Audi A8L long term review, 1,200km report

    First report: Audi’s flagship sedan enters our fleet and turns a driving enthusiast into a relaxed rear-seat passenger.

    Published on Oct 28, 2023 08:00:00 AM

    43,769 Views

    Make : Audi
    Model : A8 L

    I must confess, the notion of lounging in a car with my feet stretched out alongside the chauffeur seemed a bit decadent at first, but quite frankly, it’s an indulgence I have quickly gotten used to. The rear seat relaxation package on the Audi A8L is, in fact, a big selling point for a car in which most owners won’t venture beyond the back seat. I have to say that it’s the comfiest spot on four wheels I’ve experienced in a long time, and the Audi A8L is possibly the only car in which I’ve spent more time in the back than in the front. It also helps that we’ve got a new chauffeur (Simson) who drives smoothly and safely allowing me to completely relax and ‘savour’ bumper-to-bumper business class travel.

    With a long and continuous press of a button (it really should be a one-touch operation), the rear seat reclines, the front passenger seat moves forward, and a footrest elegantly drops down, providing maximum comfort. And when you factor in the A8L’s excellent sound insulation and plush ride quality, you can actually tolerate Mumbai’s notorious traffic and potholes. Ironically, when stuck in the mother of all jams one evening in Mumbai’s Bandra-Kurla Complex (BKC), I was at the wrong end of the car – behind the wheel. So instead of putting my feet up and productively immersing myself in my phone, I was on and off the throttle and brake pedals.

    The A8L isn’t a bad car to drive but inching forward at the rate of 1kph isn’t anyone’s idea of having fun. However, what the BKC snarl did effectively highlight is how utterly smooth the A8L’s eight-speed torque converter automatic is. There’s no DCT jerkiness, but a gradual build up of torque, which augments its outstanding low-speed driveability and comfort in congested traffic.

    Wood-finished aircon vents glide open and shut.

    Spending extended hours in the A8L, you start appreciating its finer details, and there are lots of them in the cabin. I just love the way the aircon vents glide open and shut, and can only imagine how many engineering hours must have gone into their design. The dash-mounted tweeters of the Bang & Olufsen sound system also rise and go down with similar grace when you turn the ignition on and off. The material quality too is absolutely exemplary with wood inlays reminiscent of upscale furniture.

    Wireless charging pad in central box inconvenient to access.

    I’m not a fan of piano-black finishes as they highlight even the tiniest of imperfections in them, but the piano-black sections on the dash and centre console in the A8L are just flawless. The sofa-like seats are an epitome of comfort, and don’t have that extra and unnecessary layer of firmness you find in the latest Mercedes seats.

    Twin-screen system menu feels dated and needs an overhaul.

    But for all its exemplary finish and ergonomic perfection, the A8L’s cabin is, well, boring. And every time I come back to it after a drive in a new Merc or BMW, its lack of wow factor is even more obvious. The digital displays and on-board tech in all Audis are now a generation behind and feel dated. Also, the twin screens on the centre console are smudge magnets and can drive you nuts if you like keeping things neat.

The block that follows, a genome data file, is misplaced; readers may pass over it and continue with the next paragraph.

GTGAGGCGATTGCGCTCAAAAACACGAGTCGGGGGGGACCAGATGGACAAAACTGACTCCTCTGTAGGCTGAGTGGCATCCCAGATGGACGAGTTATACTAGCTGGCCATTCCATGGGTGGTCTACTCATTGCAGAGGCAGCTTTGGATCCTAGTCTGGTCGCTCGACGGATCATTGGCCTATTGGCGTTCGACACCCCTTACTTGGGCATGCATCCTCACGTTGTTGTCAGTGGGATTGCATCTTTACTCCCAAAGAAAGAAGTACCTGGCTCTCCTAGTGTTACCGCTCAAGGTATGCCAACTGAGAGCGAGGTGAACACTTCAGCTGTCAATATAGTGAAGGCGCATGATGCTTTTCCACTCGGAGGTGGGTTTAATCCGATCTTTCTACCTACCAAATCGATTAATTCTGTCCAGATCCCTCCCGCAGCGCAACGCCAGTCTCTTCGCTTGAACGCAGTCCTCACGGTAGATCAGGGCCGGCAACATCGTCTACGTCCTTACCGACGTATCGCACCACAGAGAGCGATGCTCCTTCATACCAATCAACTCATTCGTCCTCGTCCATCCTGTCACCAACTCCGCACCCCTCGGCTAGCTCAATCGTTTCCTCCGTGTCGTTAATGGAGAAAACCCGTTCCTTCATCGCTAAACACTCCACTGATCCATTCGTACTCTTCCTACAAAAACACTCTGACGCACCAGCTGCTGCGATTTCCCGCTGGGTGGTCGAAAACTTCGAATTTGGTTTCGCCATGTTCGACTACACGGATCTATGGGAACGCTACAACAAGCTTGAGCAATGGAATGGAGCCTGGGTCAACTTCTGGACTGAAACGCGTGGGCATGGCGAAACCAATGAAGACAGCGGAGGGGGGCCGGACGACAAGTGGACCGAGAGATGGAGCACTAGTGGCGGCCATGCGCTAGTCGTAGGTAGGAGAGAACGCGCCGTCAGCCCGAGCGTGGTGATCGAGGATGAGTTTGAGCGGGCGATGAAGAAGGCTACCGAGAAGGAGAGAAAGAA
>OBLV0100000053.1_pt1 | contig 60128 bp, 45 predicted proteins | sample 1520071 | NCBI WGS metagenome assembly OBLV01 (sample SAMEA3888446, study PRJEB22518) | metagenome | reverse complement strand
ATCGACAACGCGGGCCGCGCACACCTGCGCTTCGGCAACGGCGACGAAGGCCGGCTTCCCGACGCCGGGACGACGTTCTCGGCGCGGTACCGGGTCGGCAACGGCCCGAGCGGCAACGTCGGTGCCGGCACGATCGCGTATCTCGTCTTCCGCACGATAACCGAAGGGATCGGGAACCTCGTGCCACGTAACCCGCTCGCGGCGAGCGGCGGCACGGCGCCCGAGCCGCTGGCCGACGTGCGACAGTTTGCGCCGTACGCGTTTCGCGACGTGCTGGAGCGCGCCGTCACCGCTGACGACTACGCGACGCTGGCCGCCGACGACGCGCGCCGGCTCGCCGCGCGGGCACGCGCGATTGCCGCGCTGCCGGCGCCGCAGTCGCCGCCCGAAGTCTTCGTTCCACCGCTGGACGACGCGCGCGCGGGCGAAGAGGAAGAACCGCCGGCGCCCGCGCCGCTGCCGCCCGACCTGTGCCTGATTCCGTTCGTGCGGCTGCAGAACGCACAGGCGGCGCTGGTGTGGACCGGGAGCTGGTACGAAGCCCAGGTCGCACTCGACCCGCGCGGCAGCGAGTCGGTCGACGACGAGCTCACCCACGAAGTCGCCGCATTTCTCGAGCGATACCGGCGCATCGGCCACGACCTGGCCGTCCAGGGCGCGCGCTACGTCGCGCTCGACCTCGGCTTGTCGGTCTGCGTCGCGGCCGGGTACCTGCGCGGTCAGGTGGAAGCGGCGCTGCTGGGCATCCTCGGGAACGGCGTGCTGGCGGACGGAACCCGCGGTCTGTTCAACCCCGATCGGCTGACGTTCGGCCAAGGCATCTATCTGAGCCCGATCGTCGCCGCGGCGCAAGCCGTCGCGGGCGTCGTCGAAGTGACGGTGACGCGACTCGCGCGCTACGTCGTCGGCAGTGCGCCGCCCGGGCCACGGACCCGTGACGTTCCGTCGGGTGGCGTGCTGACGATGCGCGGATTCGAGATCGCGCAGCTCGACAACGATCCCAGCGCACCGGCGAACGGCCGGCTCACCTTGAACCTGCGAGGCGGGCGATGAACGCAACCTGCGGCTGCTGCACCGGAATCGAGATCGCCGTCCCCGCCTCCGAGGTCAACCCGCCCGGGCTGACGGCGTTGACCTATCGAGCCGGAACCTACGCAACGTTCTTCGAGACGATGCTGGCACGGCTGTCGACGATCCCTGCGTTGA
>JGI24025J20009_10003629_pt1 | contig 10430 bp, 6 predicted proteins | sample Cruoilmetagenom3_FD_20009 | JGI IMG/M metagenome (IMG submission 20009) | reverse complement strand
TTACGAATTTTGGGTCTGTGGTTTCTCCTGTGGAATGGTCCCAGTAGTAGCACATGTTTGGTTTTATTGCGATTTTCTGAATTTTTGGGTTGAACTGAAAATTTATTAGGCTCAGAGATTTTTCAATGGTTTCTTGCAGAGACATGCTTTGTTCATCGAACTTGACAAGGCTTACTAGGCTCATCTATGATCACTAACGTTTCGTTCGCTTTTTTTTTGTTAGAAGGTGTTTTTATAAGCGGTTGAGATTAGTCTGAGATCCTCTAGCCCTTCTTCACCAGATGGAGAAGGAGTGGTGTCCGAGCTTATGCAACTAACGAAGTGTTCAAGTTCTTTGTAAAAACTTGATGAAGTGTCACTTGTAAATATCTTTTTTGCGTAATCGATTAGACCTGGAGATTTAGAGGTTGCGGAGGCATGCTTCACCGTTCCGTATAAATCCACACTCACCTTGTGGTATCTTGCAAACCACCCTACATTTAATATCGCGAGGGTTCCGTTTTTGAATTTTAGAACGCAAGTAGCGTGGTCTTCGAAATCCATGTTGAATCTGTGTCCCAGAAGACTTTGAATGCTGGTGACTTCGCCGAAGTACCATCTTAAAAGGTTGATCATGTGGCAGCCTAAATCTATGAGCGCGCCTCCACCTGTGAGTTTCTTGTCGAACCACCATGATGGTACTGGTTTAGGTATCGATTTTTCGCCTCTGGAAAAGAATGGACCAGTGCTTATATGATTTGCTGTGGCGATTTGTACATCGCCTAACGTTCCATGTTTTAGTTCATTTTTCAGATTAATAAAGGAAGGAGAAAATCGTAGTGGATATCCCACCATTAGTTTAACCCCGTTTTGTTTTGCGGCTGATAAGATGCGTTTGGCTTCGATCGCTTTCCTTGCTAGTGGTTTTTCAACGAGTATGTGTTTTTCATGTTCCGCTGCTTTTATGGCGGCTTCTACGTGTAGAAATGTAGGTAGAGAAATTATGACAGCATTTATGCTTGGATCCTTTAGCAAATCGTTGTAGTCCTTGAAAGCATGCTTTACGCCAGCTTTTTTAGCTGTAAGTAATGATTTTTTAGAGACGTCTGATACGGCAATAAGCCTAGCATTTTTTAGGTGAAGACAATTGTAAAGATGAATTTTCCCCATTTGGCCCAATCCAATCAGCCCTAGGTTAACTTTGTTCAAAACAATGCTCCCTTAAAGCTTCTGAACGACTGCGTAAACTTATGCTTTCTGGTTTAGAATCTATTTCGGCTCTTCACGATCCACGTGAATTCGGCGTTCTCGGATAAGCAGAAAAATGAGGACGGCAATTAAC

Outstanding ride quality and good clearance.

    A drive to Mahabaleshwar gave the A8L a chance to stretch its long legs, and on the Mumbai-Pune expressway and even the single-lane, rain-ravaged road from Panchgani to Mahabaleshwar, the A8L was a true star (pun intended!). The way it floated over bad roads epitomised the outstanding ride comfort modern Audis are known for.

    The 3.0-litre, V6 petrol isn’t a firecracker, but it still delivers a sense of urgency when you need it. Fuel efficiency? On the drive up to Mahabaleshwar, I got 6.7kpl, but on the way back – descending from 4,500 feet to sea level – gravity was my friend and helped me get an impressive 9.2kpl. In the city, efficiency varied between 6-8kpl. 

    Faulty TPMS indicated loss of pressure

    Glitches? The TPMS threw up an error reporting a loss of air in the front tyre when thankfully there was no leak. The last thing I wanted on my night drive back from Mahabaleshwar was to change a flat on an unlit highway. 

    Living with the A8L, I was smitten with its understated elegance and superb comfort. Yes, this car has certainly aged, but the consolatory fact is that it has done so gracefully.

    Also see:

    Audi Q3 long term review, 8400km report

    Audi Cars

    Copyright (c) Autocar India. All rights reserved.

    Comments
    ×
    img

    No comments yet. Be the first to comment.

    Ask Autocar Anything about Car and Bike Buying and Maintenance Advices
    Need an expert opinion on your car and bike related queries?
    Ask Now
    Search By Car Price
    Poll of the month

    The Mahindra XUV 300 facelift will be called the XUV 3XO. Should more brands rename models for facelifts?

    Yes, it could give new life to a slow-selling car

     

    14.06%

    Yes, but only if there are significant changes

     

    33.03%

    No, it's confusing and dilutes the brand name

     

    26.97%

    No difference, the product speaks for itself

     

    25.94%

    Total Votes : 775
    Sign up for our newsletter

    Get all the latest updates from the automobile universe